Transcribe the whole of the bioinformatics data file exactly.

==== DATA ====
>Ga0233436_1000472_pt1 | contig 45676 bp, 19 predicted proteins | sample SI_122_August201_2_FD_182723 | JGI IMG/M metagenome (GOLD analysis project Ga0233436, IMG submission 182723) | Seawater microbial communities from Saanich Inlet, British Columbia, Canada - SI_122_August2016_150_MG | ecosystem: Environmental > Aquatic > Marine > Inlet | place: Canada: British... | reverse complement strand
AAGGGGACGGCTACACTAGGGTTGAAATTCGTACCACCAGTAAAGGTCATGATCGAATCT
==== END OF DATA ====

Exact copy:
>Ga0233436_1000472_pt1 | contig 45676 bp, 19 predicted proteins | sample SI_122_August201_2_FD_182723 | JGI IMG/M metagenome (GOLD analysis project Ga0233436, IMG submission 182723) | Seawater microbial communities from Saanich Inlet, British Columbia, Canada - SI_122_August2016_150_MG | ecosystem: Environmental > Aquatic > Marine > Inlet | place: Canada: British... | reverse complement strand
AAGGGGACGGCTACACTAGGGTTGAAATTCGTACCACCAGTAAAGGTCATGATCGAATCT